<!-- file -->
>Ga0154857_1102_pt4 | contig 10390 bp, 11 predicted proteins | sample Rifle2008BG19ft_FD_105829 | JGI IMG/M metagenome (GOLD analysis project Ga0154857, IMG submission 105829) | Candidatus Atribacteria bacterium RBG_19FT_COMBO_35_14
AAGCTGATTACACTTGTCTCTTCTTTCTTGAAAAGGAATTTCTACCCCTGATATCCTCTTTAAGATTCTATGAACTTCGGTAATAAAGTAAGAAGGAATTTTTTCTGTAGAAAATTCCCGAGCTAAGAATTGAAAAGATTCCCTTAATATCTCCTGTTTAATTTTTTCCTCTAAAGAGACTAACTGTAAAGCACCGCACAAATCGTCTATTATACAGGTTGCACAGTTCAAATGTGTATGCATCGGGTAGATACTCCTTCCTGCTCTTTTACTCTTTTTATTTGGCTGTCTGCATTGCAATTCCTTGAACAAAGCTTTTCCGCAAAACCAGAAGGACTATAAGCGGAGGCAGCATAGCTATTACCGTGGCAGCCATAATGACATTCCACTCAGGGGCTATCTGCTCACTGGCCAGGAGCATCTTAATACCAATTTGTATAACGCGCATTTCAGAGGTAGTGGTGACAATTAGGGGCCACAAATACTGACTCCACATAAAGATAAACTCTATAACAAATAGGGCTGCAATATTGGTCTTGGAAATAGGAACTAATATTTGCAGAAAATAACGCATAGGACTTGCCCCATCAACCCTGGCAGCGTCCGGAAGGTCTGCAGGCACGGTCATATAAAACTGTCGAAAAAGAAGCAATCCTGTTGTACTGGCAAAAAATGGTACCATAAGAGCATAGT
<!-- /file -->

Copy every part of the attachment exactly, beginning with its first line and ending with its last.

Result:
>Ga0154857_1102_pt4 | contig 10390 bp, 11 predicted proteins | sample Rifle2008BG19ft_FD_105829 | JGI IMG/M metagenome (GOLD analysis project Ga0154857, IMG submission 105829) | Candidatus Atribacteria bacterium RBG_19FT_COMBO_35_14
AAGCTGATTACACTTGTCTCTTCTTTCTTGAAAAGGAATTTCTACCCCTGATATCCTCTTTAAGATTCTATGAACTTCGGTAATAAAGTAAGAAGGAATTTTTTCTGTAGAAAATTCCCGAGCTAAGAATTGAAAAGATTCCCTTAATATCTCCTGTTTAATTTTTTCCTCTAAAGAGACTAACTGTAAAGCACCGCACAAATCGTCTATTATACAGGTTGCACAGTTCAAATGTGTATGCATCGGGTAGATACTCCTTCCTGCTCTTTTACTCTTTTTATTTGGCTGTCTGCATTGCAATTCCTTGAACAAAGCTTTTCCGCAAAACCAGAAGGACTATAAGCGGAGGCAGCATAGCTATTACCGTGGCAGCCATAATGACATTCCACTCAGGGGCTATCTGCTCACTGGCCAGGAGCATCTTAATACCAATTTGTATAACGCGCATTTCAGAGGTAGTGGTGACAATTAGGGGCCACAAATACTGACTCCACATAAAGATAAACTCTATAACAAATAGGGCTGCAATATTGGTCTTGGAAATAGGAACTAATATTTGCAGAAAATAACGCATAGGACTTGCCCCATCAACCCTGGCAGCGTCCGGAAGGTCTGCAGGCACGGTCATATAAAACTGTCGAAAAAGAAGCAATCCTGTTGTACTGGCAAAAAATGGTACCATAAGAGCATAGT